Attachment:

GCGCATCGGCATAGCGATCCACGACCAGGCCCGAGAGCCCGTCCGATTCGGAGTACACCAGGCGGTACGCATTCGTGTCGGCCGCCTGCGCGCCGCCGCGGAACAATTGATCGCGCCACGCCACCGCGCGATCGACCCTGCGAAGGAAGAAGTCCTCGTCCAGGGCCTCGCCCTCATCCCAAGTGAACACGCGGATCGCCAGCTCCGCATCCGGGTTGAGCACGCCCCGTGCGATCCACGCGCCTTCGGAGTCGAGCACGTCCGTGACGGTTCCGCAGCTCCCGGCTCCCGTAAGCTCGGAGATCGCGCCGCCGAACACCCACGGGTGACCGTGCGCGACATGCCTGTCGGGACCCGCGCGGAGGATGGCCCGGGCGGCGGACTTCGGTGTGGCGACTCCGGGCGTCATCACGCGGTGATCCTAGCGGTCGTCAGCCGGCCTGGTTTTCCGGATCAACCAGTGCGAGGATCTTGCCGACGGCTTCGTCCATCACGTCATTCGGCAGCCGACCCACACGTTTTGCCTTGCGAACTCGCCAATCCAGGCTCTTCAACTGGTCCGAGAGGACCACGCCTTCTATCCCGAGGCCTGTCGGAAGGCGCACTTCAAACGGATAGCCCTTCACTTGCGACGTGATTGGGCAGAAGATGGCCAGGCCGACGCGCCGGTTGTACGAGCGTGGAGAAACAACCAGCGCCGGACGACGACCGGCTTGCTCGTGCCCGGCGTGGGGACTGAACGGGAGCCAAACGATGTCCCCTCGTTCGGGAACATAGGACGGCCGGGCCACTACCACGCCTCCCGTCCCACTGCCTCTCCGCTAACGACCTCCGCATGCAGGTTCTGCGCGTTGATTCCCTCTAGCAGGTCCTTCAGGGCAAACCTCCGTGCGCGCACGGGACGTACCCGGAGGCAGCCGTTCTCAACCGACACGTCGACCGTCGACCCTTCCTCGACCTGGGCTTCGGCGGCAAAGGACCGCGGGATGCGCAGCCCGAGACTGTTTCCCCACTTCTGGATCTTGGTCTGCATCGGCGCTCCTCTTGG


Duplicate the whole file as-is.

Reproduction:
GCGCATCGGCATAGCGATCCACGACCAGGCCCGAGAGCCCGTCCGATTCGGAGTACACCAGGCGGTACGCATTCGTGTCGGCCGCCTGCGCGCCGCCGCGGAACAATTGATCGCGCCACGCCACCGCGCGATCGACCCTGCGAAGGAAGAAGTCCTCGTCCAGGGCCTCGCCCTCATCCCAAGTGAACACGCGGATCGCCAGCTCCGCATCCGGGTTGAGCACGCCCCGTGCGATCCACGCGCCTTCGGAGTCGAGCACGTCCGTGACGGTTCCGCAGCTCCCGGCTCCCGTAAGCTCGGAGATCGCGCCGCCGAACACCCACGGGTGACCGTGCGCGACATGCCTGTCGGGACCCGCGCGGAGGATGGCCCGGGCGGCGGACTTCGGTGTGGCGACTCCGGGCGTCATCACGCGGTGATCCTAGCGGTCGTCAGCCGGCCTGGTTTTCCGGATCAACCAGTGCGAGGATCTTGCCGACGGCTTCGTCCATCACGTCATTCGGCAGCCGACCCACACGTTTTGCCTTGCGAACTCGCCAATCCAGGCTCTTCAACTGGTCCGAGAGGACCACGCCTTCTATCCCGAGGCCTGTCGGAAGGCGCACTTCAAACGGATAGCCCTTCACTTGCGACGTGATTGGGCAGAAGATGGCCAGGCCGACGCGCCGGTTGTACGAGCGTGGAGAAACAACCAGCGCCGGACGACGACCGGCTTGCTCGTGCCCGGCGTGGGGACTGAACGGGAGCCAAACGATGTCCCCTCGTTCGGGAACATAGGACGGCCGGGCCACTACCACGCCTCCCGTCCCACTGCCTCTCCGCTAACGACCTCCGCATGCAGGTTCTGCGCGTTGATTCCCTCTAGCAGGTCCTTCAGGGCAAACCTCCGTGCGCGCACGGGACGTACCCGGAGGCAGCCGTTCTCAACCGACACGTCGACCGTCGACCCTTCCTCGACCTGGGCTTCGGCGGCAAAGGACCGCGGGATGCGCAGCCCGAGACTGTTTCCCCACTTCTGGATCTTGGTCTGCATCGGCGCTCCTCTTGG